Today we’d like to introduce you to Joan Dolina.
Hi Joan, can you start by introducing yourself? We’d love to learn more about how you got to where you are today?
I’ve taken many paths along the way that somehow led me to the creation of the Arthouse. A cumulative 10 years working in various Baltimore restaurants, studied painting and graphic design at the
Maryland Institute College of Art and was a therapist/social worker in Baltimore City. My love of food/wine and (most) people are definite factors. My Italian grandmother and her passion for cooking (and family) were certainly influential.
She made everything from scratch… pasta, pizza. bread, sauce. Stepping into that Connecticut farmhouse kitchen was pure magic.
Soon after the end of my 25-year marriage, I somewhat foolishly emptied my 401K, sold my house, and invested everything into the Arthouse. Although it has not brought me the financial payoff I was somewhat hoping for, it continues to bring me joy in so many ways… the strangers that become close friends.
The artists and their beautiful work, the relationships among staff and our customers. And the pizza, many, many delicious pizzas! When someone decides to spend their time and hard-earned money with us, it’s important that we make it an enjoyable experience.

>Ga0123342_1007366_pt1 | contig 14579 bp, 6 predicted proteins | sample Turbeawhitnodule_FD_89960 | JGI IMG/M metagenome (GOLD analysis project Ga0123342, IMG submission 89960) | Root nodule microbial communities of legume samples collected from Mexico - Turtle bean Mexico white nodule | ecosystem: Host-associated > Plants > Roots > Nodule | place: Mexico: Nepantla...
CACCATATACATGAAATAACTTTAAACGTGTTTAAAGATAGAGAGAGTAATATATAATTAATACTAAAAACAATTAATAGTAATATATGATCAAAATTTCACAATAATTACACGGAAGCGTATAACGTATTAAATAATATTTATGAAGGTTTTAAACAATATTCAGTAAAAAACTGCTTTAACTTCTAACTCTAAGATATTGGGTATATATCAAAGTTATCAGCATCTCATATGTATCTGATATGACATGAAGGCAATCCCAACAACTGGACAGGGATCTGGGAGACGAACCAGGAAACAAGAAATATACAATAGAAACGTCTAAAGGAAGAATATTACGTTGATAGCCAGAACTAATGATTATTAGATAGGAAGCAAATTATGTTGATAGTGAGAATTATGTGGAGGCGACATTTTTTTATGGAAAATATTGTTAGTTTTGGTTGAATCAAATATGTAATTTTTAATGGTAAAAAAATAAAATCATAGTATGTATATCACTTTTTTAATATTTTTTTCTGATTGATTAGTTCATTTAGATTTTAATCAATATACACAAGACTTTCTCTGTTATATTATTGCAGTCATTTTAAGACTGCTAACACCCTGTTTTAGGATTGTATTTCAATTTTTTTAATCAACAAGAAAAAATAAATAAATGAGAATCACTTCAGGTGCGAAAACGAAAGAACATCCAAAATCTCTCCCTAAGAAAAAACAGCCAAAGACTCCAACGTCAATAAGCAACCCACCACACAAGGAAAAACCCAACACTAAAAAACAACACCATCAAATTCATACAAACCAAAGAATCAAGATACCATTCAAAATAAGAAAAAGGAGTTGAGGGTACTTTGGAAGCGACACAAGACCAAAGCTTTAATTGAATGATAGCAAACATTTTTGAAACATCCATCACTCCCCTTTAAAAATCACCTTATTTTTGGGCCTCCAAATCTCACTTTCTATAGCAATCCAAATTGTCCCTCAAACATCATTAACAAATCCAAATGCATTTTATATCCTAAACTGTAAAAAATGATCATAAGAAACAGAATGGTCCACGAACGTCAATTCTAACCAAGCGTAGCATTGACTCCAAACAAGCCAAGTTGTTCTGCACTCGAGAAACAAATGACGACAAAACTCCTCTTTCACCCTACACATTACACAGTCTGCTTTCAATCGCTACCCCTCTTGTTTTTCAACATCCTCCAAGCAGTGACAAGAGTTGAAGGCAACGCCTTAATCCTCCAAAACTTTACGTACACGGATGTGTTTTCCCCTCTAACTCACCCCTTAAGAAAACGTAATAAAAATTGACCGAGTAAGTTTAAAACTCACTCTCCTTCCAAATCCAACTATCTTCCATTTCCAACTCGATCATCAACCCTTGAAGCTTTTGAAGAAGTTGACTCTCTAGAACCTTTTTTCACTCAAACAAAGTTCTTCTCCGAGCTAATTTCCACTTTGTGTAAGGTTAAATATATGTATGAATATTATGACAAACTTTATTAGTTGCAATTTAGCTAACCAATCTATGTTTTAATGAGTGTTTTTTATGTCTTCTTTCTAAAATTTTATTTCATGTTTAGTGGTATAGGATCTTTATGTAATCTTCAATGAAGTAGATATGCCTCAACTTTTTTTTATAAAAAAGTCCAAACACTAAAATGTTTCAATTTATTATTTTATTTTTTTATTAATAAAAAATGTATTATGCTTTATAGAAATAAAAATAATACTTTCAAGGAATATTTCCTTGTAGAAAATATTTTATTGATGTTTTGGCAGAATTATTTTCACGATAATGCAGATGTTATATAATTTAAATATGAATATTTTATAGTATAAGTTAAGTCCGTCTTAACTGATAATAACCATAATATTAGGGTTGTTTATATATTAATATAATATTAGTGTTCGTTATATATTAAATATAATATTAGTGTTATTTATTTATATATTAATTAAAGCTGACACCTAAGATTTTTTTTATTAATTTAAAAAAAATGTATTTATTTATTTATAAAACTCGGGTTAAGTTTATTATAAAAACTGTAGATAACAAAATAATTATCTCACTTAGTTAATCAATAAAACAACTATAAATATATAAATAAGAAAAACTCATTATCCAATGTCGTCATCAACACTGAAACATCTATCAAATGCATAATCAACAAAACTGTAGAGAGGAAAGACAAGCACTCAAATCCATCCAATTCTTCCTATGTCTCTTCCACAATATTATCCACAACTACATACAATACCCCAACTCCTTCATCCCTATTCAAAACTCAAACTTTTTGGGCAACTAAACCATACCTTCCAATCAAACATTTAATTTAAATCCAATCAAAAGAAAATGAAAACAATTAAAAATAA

We strive to provide fresh, simple comfort food in an environment that brings you a bit of contentment and joy, as a momentary respite this chaotic, stressful world.
We all face challenges, but looking back would you describe it as a relatively smooth road?
I look at the restaurant business as a microcosm of life.
It is not a smooth road, there are days or even weeks when things go smoothly, then a staff member quits without notice, or we lose electricity and our food inventory has to be trashed, a piece of essential kitchen equipment breaks down in the middle of service, or there’s a pandemic.
Oh yeah, the pandemic. So many things do and can go wrong on any given day. You try your best to anticipate and prepare for the worst. At times, you hit the mark and sometimes you miss it. Many mistakes are made along the way (especially in the first few years).
You move on with more knowledge… the biggest lesson being, that there is always more to learn. Staying calm and focusing on healthy communication is extremely important, and so is a sense of humor. Bring an umbrella on the sunny days, and feel appreciation whenever the storm doesn’t materialize.
What do you think about happiness?
Time with other people. Interesting conversation, sharing of ideas, laughter. Good food, wine/cocktails. Art. Nature. exploring new places and staying curious.
My family, friends, and high on the list… my 2-year-old granddaughter.
- Website: TheArthouseBaltimore.com
- Facebook: The Arthouse Baltimore